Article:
A guide to the SBA’s Economic Injury Disaster Loan

While the Small Business Administration extended the deadline to apply for the Paycheck Protection Program from June 30 to August 8, there’s another option for small business owners in need of financial resources due to the coronavirus pandemic: the SBA Economic Injury Disaster Loan (EIDL). 

The EIDL program reopened on June 15 and is now accepting applications. The program was modified by the federal CARES Act to make it easier for small businesses to qualify for the funding. 

In this article we’ll cover what exactly the loan is and who’s eligible. We’ll also walk you through the application process and what you can expect after submitting your request. 

What is an EIDL? 

The SBA’s Economic Injury Disaster Loan (EIDL) Program provides funding in the form of loans with low interest rates to small businesses that are experiencing temporary financial losses due to a disaster. Thanks to the CARES Act, it’s now easier for small businesses to qualify for the loan. 

The maximum amount businesses can apply for is $2 million. The amount you receive is based on the level of “economic injury” sustained by your business due to the coronavirus pandemic. This essentially means how much money your business lost. 

The interest rates are currently 3.75% for small businesses, and nonprofits see an interest rate of 2.75%. The repayment terms vary based on what you can afford, but the maximum term is 30 years. 

Important note: The SBA initially offered advances on the loan of up to $10,000, but announced on July 11 that the program would be discontinued.

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Who’s eligible for an EIDL? 

As long as you operate in a declared disaster area (which is all 50 states at this time), you are eligible for an EIDL. Still, there are a few more aspects to know about qualifying for the loan. 

  • Your credit score must be considered “acceptable” to the SBA. There isn’t any information on what an “acceptable” credit score is, but even if your business credit score is low, the SBA will also consider rent payment history, insurance, and other payment history.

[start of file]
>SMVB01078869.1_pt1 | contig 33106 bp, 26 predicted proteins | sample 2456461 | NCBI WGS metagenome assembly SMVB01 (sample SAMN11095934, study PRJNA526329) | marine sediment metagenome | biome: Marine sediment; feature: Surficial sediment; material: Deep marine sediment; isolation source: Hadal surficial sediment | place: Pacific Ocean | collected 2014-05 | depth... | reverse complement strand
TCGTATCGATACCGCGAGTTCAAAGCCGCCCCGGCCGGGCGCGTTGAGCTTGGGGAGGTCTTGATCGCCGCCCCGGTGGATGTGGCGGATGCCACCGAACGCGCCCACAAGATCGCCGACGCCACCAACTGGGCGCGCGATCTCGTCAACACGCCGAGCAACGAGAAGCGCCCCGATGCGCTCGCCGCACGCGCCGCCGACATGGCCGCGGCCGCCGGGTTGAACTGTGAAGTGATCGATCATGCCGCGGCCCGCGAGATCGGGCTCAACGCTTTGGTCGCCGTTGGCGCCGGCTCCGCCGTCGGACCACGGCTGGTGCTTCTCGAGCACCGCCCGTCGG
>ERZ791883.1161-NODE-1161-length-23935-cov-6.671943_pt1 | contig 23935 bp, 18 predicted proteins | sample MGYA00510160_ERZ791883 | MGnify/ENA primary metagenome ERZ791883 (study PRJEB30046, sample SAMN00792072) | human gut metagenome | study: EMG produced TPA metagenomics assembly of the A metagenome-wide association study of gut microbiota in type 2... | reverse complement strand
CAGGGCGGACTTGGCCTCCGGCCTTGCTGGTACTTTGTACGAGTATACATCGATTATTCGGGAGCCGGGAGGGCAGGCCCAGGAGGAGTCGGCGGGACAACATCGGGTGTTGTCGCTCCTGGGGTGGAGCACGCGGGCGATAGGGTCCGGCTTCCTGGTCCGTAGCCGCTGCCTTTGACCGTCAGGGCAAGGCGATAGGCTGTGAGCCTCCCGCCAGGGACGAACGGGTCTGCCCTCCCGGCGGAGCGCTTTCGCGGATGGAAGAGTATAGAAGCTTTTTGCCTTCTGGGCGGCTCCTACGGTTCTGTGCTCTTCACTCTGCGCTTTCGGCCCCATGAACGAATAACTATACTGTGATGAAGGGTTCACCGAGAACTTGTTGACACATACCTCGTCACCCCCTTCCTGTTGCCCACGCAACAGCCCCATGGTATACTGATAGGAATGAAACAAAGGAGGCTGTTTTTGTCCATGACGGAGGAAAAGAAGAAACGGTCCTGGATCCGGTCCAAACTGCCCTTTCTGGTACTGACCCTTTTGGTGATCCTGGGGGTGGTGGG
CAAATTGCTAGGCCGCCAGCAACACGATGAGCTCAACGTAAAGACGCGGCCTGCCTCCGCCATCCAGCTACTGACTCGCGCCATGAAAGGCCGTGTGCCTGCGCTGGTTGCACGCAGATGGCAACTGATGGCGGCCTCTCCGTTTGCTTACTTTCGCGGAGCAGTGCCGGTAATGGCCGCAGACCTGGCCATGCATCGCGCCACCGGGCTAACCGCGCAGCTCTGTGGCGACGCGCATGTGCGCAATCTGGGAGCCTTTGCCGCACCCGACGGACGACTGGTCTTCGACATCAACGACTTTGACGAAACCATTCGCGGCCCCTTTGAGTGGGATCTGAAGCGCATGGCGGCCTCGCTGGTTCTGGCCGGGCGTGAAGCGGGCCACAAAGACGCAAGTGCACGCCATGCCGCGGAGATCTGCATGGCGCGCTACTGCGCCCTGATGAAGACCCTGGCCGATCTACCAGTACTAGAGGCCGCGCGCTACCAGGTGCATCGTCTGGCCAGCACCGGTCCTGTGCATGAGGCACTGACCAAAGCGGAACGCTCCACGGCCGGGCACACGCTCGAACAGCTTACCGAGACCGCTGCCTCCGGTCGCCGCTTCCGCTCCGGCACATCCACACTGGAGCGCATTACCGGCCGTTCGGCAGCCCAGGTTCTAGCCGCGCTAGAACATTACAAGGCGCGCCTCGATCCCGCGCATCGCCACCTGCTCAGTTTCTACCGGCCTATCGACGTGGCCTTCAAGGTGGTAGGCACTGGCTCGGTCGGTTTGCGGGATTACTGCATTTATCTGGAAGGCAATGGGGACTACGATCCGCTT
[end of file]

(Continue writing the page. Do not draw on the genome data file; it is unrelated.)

• There is no personal guarantee required for loans under $200,000, and there is no collateral required for loans of $25,000 or less. 
  • You don’t have to prove that you don’t have other options for credit outside of your EIDL. 
  • You can apply for the EIDL, even if you already have outstanding SBA loans. This includes a Paycheck Protection Program loan. More on that later. 

What can I use my EIDL for? 

You can use your loan to pay bills, fixed debts, payroll, and accounts payable. However, you cannot use the money to expand your business or pay long-term debts. You also cannot use to the loan for: 

  • Employee bonuses 
  • Owner disbursements– unless for service performance
  • Stockholder/principal loan repayment
  • Fixed asset purchases 
  • Facility expansion or relocation 
  • Federal agency or SBA loan debt — except for IRS obligations
  • Long-term debt refinancing 

How do I apply? 

You apply for the EIDL through the SBA, which you can do until Dec. 16, 2020 (in some states, Dec. 21) by visiting their Disaster Loan Assistance page. The application process is streamlined, and according to the SBA, should take two hours and ten minutes or less. 

You’ll begin your application with a Disclosure section stating that the information you provide will determine your eligibility. It warns you that if you don’t provide the required information, your application won’t be processed. 

The next section, Business Information, requires you to provide your income statement as of January 31, 2020. You only need to fill out the sections marked with a red star, the rest are not required. 

In the Business Owners Information section, you’ll need to indicate whether or not another business fully owns your business. If this is the case, be prepared to provide information on business owners with at least a 20% stake, including: 

  • Birthdates
  • Birthplaces
  • Social Security Numbers 
  • Citizenship status
  • Address 

Next, you’ll fill out the Additional Information section. If any owners have a history of criminal charges, you’ll need to provide that information here. Then you’ll submit your application. 

Important note: Make sure your bank information is correct so you can receive the direct deposit. 

The SBA will assign a loan officer to you after you submit your application. If you’re speedy with responses to their questions, your loan will be processed quicker. 

Can I have both an EIDL and PPP loan?

Yes. As mentioned earlier, you can apply for both of the programs the SBA offers. However, you cannot use the different funding sources to pay for the same expenses. For example, you can’t use EIDL funds for payroll if your PPP loan is strictly used for payroll as well. 

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